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Codes and Standards

  • Linney  F.  Inspection: Cocoanut Grove, Piedmont Street.  Boston: Boston Fire Department, November 30, 1942.  Courtesy of Boston Public LibraryFULL TEXT
  • Building exits code. Boston: National Fire Protection Association, 1942. FULL TEXT
  • Reilly WA. Annual report of the Fire Department for the year 1942. : Boston: Boston Fire Department, 1943: 6-9. Courtesy of City of Boston ArchivesFULL TEXT
The Cocoanut Grove was issued a restaurant license by the Boston Licensing Board in 1942, with a capacity of 100 tables, 400 chairs, and 30 fixed stools.  It occupied approximately 10,250 sq ft. The application on file in the Licensing Board office showed entrances and exits of the Grove at 17 Piedmont St, 59-65 Broadway, and second, third floors and basement of 6 and 8 Shawmut Street for stock.

Since it was licensed as a restaurant, it was not subject to laws affecting theaters and dance halls.

There was new construction to the night club in 1942 to build out the Broadway Lounge. In inspecting the premises, the Building Commissioner found that the only error was the absence of a steel fire door between the new Broadway Lounge and the Main Dining Room. The door had been ordered but not delivered. The new lounge was opened without the required certificate of inspection

Eight days before the fire, the Boston Fire Department’s Fire Prevention Bureau inspected the building. The reported noted that the club had sufficient exits and fire extinguishers. When tested with a match, none of the decorations ignited. The report stated “no flammable decorations” and concluded that the condition of the club was “good.”

Denials started just days after the fire, when investigations were on-going.

On December 1, 1942, the Licensing Board officials said they were only concerned with the liquor laws. They said they had no authority to deal with decorations of an inflammable nature, but they could order out decorations dangerous to the morals of patrons.

Police officials said they were concerned with enforcement of the liquor laws.

Building Commissioner James Moody said that he had no power to compel the use of fireproof draperies or decorations and could not compel the Cocoanut Grove to install fire sprinklers. “The Cocoanut Grove does not come under the heading of ‘places of public assembly and hence it was not subject to regulations that affect lodging houses and theaters.”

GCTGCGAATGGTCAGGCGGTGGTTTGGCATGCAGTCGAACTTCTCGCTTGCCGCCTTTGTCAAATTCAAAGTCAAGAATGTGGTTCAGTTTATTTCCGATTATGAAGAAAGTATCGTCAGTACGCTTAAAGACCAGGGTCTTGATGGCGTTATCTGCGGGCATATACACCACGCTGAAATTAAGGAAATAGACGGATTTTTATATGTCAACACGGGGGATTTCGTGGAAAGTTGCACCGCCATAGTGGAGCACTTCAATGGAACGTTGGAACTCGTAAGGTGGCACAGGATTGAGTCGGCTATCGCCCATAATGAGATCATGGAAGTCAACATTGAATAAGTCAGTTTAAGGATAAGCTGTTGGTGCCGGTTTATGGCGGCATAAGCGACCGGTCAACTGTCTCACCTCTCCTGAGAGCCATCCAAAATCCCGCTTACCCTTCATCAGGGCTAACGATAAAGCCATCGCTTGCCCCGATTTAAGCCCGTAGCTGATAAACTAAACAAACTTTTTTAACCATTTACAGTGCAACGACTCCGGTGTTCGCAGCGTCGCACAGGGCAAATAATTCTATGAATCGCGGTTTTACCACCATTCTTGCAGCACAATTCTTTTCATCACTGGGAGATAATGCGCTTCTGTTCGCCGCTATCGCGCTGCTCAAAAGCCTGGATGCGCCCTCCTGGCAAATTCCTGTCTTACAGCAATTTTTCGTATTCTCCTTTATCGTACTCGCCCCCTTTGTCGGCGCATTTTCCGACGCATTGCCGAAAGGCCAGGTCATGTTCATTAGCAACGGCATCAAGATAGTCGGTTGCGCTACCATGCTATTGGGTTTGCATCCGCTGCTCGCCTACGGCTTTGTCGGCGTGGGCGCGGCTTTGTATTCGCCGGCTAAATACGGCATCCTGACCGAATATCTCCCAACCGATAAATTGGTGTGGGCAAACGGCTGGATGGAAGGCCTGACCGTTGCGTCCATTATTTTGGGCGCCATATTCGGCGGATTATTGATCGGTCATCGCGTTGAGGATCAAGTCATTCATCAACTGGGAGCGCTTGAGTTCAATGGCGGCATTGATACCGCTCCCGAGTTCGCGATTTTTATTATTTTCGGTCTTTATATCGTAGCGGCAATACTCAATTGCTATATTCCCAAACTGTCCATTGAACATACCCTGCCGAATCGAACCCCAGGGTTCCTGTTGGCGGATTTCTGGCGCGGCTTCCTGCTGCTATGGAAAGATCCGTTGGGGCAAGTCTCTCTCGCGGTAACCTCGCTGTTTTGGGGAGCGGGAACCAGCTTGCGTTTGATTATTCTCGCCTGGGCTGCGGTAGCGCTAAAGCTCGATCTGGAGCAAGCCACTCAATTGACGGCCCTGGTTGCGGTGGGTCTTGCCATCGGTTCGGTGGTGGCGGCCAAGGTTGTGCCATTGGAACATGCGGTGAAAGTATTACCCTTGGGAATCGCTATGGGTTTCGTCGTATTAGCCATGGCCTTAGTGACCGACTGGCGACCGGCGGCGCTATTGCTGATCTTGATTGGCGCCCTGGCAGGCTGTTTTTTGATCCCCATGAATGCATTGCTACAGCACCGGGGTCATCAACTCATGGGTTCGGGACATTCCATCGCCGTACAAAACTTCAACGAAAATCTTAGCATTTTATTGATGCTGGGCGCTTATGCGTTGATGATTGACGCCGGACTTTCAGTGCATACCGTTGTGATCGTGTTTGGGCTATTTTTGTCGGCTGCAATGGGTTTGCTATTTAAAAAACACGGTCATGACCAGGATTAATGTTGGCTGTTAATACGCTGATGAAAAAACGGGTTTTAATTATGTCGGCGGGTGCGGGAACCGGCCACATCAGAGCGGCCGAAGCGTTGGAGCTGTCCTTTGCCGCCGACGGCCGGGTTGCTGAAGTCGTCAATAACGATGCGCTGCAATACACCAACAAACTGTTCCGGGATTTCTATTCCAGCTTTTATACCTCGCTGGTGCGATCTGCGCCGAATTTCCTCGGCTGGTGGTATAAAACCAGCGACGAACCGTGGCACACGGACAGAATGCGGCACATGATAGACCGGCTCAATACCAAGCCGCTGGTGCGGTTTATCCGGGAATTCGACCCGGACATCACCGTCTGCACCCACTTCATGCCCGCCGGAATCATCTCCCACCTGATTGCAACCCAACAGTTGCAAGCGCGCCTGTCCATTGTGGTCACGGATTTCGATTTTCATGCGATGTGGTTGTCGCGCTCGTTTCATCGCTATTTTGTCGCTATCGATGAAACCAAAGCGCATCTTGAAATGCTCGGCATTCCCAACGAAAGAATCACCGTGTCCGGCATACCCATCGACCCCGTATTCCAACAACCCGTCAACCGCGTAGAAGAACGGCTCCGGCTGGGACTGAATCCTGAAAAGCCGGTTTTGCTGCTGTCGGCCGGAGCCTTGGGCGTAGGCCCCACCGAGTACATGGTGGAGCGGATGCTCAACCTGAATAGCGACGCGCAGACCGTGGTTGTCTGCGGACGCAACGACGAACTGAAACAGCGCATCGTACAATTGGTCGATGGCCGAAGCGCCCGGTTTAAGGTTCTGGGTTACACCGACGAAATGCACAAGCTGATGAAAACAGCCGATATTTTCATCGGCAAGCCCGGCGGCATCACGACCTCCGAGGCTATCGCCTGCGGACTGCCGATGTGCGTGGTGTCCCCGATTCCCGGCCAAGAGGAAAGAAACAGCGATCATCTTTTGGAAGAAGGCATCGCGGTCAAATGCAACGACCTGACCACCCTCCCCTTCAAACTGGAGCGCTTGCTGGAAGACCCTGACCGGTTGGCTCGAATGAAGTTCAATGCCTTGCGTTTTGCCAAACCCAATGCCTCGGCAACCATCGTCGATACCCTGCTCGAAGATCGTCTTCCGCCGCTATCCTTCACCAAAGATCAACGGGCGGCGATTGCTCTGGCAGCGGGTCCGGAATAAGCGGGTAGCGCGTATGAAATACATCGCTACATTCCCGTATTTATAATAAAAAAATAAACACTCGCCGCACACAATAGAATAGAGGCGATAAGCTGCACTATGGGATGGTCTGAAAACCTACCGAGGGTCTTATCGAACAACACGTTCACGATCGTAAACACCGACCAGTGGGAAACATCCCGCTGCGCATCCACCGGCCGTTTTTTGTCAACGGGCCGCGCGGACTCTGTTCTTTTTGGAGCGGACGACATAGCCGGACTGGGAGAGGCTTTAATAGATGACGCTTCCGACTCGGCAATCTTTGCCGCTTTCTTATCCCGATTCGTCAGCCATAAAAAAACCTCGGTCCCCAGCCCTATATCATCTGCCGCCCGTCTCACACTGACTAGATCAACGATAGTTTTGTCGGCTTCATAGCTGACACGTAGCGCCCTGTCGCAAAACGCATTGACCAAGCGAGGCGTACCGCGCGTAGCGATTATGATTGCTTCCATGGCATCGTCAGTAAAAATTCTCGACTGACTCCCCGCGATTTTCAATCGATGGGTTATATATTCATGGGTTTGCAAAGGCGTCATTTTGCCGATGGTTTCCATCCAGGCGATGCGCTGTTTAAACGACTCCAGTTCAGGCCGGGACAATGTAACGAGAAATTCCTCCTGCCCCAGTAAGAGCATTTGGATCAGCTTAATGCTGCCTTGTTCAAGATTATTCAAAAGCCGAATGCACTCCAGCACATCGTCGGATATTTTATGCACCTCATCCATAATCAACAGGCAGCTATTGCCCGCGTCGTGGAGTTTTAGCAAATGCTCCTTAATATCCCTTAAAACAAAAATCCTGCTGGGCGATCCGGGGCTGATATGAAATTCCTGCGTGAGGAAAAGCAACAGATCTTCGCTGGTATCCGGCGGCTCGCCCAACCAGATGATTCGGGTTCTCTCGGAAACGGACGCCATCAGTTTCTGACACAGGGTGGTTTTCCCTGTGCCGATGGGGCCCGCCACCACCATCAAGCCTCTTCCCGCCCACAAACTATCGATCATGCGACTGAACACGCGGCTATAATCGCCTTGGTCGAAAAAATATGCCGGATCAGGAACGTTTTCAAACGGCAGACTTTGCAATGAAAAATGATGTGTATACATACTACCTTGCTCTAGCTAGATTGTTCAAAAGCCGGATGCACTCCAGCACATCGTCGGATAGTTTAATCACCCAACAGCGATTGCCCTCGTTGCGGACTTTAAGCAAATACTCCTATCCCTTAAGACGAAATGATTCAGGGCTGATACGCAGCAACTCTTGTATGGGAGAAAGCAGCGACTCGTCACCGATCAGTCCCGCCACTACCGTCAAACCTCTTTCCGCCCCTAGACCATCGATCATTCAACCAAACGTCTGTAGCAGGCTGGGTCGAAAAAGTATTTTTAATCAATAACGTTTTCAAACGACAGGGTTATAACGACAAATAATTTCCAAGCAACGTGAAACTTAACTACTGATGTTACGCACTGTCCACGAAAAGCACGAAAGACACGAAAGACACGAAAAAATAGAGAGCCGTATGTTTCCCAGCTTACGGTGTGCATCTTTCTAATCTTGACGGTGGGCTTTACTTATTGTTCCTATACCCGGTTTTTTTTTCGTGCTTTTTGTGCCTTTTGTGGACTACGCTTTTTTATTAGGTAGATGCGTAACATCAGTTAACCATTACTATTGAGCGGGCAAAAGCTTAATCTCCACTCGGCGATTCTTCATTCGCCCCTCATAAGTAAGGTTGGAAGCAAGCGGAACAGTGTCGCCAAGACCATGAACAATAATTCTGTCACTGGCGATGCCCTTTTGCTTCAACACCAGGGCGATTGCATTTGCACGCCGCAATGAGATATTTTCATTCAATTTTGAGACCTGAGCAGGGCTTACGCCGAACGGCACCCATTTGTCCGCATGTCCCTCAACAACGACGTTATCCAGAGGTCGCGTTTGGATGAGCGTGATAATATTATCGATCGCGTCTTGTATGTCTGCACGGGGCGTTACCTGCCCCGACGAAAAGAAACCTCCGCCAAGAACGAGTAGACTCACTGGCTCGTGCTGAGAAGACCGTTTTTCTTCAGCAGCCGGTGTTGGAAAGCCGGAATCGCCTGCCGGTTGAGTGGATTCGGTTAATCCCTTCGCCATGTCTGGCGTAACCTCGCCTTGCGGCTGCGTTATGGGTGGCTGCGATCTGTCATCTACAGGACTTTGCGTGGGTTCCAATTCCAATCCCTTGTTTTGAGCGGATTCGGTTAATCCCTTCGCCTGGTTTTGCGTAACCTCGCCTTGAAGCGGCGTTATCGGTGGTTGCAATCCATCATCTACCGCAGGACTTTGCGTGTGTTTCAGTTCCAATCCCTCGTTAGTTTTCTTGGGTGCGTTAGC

A new Building Exits Code (the predecessor to today’s Life Safety Code) had been approved in by NFPA in February 1942, but the code had not adopted by the City of Boston. In it were the principles of safety that, had they been followed, would have prevented many deaths:

·         Exits available in reasonable travel distance

·         At least two ways out remote from each other—additional exits according to the number of persons and relative fire danger

·         Exit paths marked, unobstructed, well lighted

·         Plan views of favored types of emergency exits

·         Evacuation drills well planned, frequently practiced

In addition, the Building Exits Code said of revolving doors: “Revolving doors shall not be used on required exits except that approved collapsible revolving doors may be used between street floor (but not at foot of stairs) and street where specifically permitted by occupancy sections.”

William A. Reilly, in his Report Concerning the Cocoanut Grove Fire, made the following recommended legislation:

1.       Installation of automatic sprinklers in any room occupied as a restaurant, night club, or place of entertainment.

2.       Prohibition of the use of basement rooms as places of assembly, unless provision is made for at least two direct means of access to the street with installation of metal-covered automatic closing fire doors being required in any passage existing between basement room and first floor.

3.       Requirement of defined aisle space between tables in restaurants, such tables to be firmly affixed to the floor to prevent upsetting and obstruction of means of egress.

4.       Exit doors in places of assembly to have so-called panic locks an no others.  Such exits to be marked by illuminated “EXIT” signs with the minimum candle power to be specified in the law, and supplied by an electrical system.  Such system might also be permitted to serve a few recessed or box-type fixtures, for emergency use as guide lights in the event of failure of the main lighting system

5.       Absolute prohibition in any place of assembly of the use of any suspended cloth false ceiling.

6.       Window openings of sufficient area, equipped with louvers secured by a fusible link so as to open automatically when subjected to heat, for the purpose of drawing flames or gases, should be required in basement rooms used as places of assembly.

A new City of Boston Building Code, drafted in 1937, adopted in May 1943; it was not retroactive and had jurisdiction only over new construction.

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